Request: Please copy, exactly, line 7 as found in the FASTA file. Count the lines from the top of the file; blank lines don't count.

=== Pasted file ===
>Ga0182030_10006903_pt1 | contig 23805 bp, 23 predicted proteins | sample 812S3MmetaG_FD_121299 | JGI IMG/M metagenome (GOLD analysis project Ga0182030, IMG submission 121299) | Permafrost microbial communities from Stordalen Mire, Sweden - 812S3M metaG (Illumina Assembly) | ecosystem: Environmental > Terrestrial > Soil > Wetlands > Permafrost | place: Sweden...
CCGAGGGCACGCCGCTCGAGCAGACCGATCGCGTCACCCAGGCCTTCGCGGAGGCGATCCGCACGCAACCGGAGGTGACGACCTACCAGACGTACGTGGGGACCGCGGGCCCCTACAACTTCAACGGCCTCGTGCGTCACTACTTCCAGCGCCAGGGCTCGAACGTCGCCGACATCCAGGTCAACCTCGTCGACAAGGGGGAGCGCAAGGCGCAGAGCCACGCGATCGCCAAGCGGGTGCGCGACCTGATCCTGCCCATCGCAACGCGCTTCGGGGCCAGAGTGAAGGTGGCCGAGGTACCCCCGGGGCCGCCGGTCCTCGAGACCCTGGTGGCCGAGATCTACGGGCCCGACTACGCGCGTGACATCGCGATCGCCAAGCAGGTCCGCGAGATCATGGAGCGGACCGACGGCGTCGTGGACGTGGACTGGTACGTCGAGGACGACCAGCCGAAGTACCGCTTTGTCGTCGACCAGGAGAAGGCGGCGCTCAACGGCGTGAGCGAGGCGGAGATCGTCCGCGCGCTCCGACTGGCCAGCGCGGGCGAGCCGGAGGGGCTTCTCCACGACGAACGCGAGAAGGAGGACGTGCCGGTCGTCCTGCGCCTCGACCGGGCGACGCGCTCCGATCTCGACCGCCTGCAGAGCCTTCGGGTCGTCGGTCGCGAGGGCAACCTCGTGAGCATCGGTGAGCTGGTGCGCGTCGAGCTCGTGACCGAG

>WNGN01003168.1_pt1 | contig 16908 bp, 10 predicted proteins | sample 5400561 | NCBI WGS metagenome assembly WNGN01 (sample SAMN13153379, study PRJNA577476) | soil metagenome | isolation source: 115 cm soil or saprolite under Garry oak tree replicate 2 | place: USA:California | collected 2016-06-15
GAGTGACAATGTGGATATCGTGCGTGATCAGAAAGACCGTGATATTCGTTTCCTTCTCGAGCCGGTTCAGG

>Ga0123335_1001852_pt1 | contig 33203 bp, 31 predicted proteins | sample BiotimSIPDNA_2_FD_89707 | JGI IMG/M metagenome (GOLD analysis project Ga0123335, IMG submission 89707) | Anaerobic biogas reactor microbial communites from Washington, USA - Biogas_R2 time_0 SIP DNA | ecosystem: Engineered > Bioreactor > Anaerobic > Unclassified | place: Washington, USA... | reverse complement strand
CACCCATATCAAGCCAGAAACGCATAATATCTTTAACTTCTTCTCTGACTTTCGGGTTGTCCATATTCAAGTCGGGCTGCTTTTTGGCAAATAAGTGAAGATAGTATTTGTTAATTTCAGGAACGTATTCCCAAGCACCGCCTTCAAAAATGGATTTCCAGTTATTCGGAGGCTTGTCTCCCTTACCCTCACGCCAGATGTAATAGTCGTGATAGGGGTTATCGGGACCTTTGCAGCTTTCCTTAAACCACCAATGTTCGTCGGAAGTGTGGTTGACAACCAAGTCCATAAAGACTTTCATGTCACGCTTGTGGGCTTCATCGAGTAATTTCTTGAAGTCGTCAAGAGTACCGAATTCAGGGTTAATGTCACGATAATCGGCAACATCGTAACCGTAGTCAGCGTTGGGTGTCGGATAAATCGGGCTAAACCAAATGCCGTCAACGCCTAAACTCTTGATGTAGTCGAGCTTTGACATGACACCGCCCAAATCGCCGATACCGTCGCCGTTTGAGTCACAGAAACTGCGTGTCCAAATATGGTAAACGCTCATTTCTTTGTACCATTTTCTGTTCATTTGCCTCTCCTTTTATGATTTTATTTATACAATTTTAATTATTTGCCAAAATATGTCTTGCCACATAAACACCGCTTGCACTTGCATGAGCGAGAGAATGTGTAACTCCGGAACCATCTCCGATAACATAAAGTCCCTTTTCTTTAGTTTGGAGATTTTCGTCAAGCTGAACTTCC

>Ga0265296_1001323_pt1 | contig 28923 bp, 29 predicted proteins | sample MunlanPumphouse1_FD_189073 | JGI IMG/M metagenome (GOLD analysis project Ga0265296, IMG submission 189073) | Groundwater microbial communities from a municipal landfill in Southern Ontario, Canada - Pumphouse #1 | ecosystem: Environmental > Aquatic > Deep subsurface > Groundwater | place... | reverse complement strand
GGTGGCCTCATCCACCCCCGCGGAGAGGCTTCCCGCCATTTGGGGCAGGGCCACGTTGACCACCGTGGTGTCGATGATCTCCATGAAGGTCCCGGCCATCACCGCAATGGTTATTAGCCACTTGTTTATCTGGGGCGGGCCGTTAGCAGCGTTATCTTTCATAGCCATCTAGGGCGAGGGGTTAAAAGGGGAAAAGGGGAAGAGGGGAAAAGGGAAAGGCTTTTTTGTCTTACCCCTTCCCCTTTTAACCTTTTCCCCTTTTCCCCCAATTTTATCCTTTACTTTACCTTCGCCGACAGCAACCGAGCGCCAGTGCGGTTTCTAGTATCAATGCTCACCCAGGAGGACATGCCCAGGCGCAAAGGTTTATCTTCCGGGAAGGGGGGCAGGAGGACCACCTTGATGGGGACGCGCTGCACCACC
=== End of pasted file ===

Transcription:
>Ga0265296_1001323_pt1 | contig 28923 bp, 29 predicted proteins | sample MunlanPumphouse1_FD_189073 | JGI IMG/M metagenome (GOLD analysis project Ga0265296, IMG submission 189073) | Groundwater microbial communities from a municipal landfill in Southern Ontario, Canada - Pumphouse #1 | ecosystem: Environmental > Aquatic > Deep subsurface > Groundwater | place... | reverse complement strand